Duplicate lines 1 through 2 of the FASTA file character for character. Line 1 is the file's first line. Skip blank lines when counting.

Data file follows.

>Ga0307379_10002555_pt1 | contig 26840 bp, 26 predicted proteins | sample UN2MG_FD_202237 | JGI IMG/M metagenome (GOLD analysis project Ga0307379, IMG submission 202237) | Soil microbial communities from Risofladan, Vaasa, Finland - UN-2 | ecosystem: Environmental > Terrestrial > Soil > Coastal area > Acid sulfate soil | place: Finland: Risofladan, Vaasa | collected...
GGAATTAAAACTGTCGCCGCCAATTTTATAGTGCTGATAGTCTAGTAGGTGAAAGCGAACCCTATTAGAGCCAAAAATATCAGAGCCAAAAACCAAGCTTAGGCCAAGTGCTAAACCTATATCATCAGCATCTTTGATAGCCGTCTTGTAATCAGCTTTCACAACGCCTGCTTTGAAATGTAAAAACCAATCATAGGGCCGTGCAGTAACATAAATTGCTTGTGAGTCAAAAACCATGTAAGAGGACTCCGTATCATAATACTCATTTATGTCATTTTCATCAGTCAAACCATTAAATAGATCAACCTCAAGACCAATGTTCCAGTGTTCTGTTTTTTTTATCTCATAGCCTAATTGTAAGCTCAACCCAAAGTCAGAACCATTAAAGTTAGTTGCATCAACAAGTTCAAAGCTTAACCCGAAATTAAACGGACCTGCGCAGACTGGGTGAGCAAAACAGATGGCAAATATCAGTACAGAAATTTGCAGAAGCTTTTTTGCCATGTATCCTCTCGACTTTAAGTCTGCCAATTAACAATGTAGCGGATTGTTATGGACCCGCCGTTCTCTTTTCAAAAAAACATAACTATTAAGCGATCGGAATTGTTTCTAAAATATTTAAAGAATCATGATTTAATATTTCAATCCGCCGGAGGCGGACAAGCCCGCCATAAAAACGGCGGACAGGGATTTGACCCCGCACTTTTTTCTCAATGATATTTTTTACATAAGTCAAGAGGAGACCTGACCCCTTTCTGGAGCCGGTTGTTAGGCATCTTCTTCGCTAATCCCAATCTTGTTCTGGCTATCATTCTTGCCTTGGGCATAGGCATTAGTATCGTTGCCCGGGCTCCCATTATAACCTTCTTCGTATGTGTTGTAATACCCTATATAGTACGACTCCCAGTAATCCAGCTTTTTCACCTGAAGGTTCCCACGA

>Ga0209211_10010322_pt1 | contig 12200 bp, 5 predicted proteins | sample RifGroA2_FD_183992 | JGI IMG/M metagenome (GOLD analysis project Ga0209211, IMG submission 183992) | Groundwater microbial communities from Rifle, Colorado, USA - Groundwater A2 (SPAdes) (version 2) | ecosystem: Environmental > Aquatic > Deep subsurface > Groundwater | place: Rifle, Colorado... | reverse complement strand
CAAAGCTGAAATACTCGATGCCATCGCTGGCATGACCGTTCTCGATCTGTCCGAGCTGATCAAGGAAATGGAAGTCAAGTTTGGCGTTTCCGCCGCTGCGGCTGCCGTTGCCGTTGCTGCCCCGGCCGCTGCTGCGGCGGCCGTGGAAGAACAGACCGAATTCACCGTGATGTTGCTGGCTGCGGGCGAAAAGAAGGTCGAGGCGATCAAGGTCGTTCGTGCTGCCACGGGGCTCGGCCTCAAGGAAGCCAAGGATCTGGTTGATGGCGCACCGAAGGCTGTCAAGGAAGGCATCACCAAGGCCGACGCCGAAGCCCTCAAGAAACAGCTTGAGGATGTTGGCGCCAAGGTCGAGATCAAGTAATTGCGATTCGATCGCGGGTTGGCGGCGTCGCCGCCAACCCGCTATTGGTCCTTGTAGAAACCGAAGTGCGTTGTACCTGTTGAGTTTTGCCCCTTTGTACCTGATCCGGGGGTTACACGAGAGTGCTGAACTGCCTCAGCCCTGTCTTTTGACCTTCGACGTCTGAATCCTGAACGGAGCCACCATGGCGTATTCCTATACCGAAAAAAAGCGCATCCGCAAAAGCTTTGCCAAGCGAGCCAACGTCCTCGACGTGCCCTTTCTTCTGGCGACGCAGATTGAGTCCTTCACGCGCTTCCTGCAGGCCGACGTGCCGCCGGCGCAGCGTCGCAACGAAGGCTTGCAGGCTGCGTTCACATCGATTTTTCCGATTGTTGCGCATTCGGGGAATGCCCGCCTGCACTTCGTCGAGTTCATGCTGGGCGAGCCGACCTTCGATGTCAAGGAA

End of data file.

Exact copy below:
>Ga0307379_10002555_pt1 | contig 26840 bp, 26 predicted proteins | sample UN2MG_FD_202237 | JGI IMG/M metagenome (GOLD analysis project Ga0307379, IMG submission 202237) | Soil microbial communities from Risofladan, Vaasa, Finland - UN-2 | ecosystem: Environmental > Terrestrial > Soil > Coastal area > Acid sulfate soil | place: Finland: Risofladan, Vaasa | collected...
GGAATTAAAACTGTCGCCGCCAATTTTATAGTGCTGATAGTCTAGTAGGTGAAAGCGAACCCTATTAGAGCCAAAAATATCAGAGCCAAAAACCAAGCTTAGGCCAAGTGCTAAACCTATATCATCAGCATCTTTGATAGCCGTCTTGTAATCAGCTTTCACAACGCCTGCTTTGAAATGTAAAAACCAATCATAGGGCCGTGCAGTAACATAAATTGCTTGTGAGTCAAAAACCATGTAAGAGGACTCCGTATCATAATACTCATTTATGTCATTTTCATCAGTCAAACCATTAAATAGATCAACCTCAAGACCAATGTTCCAGTGTTCTGTTTTTTTTATCTCATAGCCTAATTGTAAGCTCAACCCAAAGTCAGAACCATTAAAGTTAGTTGCATCAACAAGTTCAAAGCTTAACCCGAAATTAAACGGACCTGCGCAGACTGGGTGAGCAAAACAGATGGCAAATATCAGTACAGAAATTTGCAGAAGCTTTTTTGCCATGTATCCTCTCGACTTTAAGTCTGCCAATTAACAATGTAGCGGATTGTTATGGACCCGCCGTTCTCTTTTCAAAAAAACATAACTATTAAGCGATCGGAATTGTTTCTAAAATATTTAAAGAATCATGATTTAATATTTCAATCCGCCGGAGGCGGACAAGCCCGCCATAAAAACGGCGGACAGGGATTTGACCCCGCACTTTTTTCTCAATGATATTTTTTACATAAGTCAAGAGGAGACCTGACCCCTTTCTGGAGCCGGTTGTTAGGCATCTTCTTCGCTAATCCCAATCTTGTTCTGGCTATCATTCTTGCCTTGGGCATAGGCATTAGTATCGTTGCCCGGGCTCCCATTATAACCTTCTTCGTATGTGTTGTAATACCCTATATAGTACGACTCCCAGTAATCCAGCTTTTTCACCTGAAGGTTCCCACGA